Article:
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HARVARD — Having determined after some discussion that potential benefits outweighed possible risks, selectmen recently signed a net metering agreement the Energy Advisory Committee introduced a couple of weeks earlier.

The refined version of the agreement members brought back to the board last week was the outcome of a proposal the EAC has been working on for eight months, member James Elkind said, noting that the window for clinching the deal was closing fast.

“We responded to your questions and feel we addressed the issues” selectmen brought up at the earlier session, he said.

Basically, the town agrees to buy a certain number of “energy credits” from the seller, translating to a percentage of the output from a solar facility named in the document, which is in the works but not yet up and running. Those credits, presumably purchased at a cost below current electric rates, will be used to offset the town’s future electricity bills.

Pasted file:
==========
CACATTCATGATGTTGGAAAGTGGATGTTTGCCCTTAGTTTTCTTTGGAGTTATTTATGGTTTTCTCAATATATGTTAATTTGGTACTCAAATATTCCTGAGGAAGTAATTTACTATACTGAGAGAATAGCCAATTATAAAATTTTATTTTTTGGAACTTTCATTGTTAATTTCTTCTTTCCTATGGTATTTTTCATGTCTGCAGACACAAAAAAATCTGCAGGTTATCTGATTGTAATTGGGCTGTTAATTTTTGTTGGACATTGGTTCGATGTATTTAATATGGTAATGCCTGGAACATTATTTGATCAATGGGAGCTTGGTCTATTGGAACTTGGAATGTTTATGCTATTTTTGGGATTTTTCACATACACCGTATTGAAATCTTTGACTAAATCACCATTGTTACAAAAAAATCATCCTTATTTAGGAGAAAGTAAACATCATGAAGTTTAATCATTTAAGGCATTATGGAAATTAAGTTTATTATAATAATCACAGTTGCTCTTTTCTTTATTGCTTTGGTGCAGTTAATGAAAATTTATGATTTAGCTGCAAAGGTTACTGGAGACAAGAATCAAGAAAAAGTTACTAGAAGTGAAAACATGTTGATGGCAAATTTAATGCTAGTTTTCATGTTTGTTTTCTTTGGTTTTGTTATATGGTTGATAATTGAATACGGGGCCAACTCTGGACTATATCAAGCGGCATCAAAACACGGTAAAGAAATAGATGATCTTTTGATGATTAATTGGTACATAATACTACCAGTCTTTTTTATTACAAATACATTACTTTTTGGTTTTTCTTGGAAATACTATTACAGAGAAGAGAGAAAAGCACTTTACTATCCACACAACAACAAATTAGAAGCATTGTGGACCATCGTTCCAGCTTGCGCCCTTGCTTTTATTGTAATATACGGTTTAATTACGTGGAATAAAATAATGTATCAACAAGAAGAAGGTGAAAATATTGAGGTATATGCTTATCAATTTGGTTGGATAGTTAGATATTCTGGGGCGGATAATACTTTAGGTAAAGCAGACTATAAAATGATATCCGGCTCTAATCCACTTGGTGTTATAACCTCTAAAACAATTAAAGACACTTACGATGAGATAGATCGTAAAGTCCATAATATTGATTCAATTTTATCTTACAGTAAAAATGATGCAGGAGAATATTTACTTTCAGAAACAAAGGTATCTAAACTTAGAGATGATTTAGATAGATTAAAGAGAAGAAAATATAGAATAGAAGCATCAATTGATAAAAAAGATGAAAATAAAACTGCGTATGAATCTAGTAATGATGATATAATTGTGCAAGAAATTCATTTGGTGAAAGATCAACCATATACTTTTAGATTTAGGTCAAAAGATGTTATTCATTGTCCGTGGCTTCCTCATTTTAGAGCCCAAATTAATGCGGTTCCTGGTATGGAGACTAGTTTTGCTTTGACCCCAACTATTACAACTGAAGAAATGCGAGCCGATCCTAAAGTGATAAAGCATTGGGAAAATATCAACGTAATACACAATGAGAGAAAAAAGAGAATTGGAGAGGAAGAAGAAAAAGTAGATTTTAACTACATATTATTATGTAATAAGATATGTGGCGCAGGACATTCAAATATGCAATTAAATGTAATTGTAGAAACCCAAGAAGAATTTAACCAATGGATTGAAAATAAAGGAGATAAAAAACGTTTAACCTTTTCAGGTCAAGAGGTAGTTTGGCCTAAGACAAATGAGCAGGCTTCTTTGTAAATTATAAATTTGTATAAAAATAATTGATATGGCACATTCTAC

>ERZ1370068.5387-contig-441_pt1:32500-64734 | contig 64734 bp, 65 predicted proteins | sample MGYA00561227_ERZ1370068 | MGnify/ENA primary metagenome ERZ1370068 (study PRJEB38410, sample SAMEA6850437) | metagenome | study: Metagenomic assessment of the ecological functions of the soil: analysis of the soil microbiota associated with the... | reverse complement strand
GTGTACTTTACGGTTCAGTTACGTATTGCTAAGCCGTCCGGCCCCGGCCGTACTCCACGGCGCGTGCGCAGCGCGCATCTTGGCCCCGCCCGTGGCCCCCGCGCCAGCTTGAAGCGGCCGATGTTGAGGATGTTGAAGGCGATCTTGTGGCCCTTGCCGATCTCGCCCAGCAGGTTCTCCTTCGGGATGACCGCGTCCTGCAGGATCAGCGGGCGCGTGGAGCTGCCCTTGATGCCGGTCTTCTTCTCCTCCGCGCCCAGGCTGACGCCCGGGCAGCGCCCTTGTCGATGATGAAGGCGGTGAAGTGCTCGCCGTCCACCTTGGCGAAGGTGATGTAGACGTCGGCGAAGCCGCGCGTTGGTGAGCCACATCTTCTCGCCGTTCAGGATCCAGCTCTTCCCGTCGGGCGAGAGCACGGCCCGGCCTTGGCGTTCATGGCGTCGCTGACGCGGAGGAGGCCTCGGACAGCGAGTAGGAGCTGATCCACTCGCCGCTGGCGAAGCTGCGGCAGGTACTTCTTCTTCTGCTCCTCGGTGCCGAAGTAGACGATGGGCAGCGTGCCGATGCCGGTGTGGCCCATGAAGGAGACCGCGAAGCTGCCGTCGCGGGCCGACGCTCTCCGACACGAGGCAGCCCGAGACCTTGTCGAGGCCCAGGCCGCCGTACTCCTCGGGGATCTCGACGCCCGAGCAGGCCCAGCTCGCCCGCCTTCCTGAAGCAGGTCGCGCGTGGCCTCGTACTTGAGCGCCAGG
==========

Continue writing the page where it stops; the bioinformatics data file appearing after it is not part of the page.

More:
Reading through the final document, Selectman Ron Ricci pointed out a couple of items selectmen asked for but didn’t get, including a limit to the town’s legal obligation if the facility fails to perform.

Elkind said it seemed clear that if the facility doesn’t produce solar power, there would be nothing for the town to buy, therefore making the agreement moot.

Ricci wasn’t so sure. He reasoned that if the town has a contractual obligation to buy electricity over a 20-year term, the seller’s legal obligations should be spelled out, too.

For example, the town could be left holding — and paying for — credits it can’t cash in on if the facility underperforms, takes longer than envisioned to start up or if it shuts down. But the contract apparently doesn’t include a default clause. “Anything could happen” he said. “That’s still my opinion.”

“The biggest risk to the town is opportunity cost,” Elkind replied. And with the town only buying credits for half its electricity use from this facility, “there’s room to go for something else,” he said, such as brokering a new deal with another provider.

Chairman Stu Sklar agreed the town likely had nothing to lose by seeking this gain. “We’re not investing. We only pay the bill if the facility is producing,” he said.

“No risk, no savings,” added Selectman Leo Blair.

“If the system is offline for days, even years, I think we’re out,” Elkind opined.

The board voted unanimously to sign the contract as presented.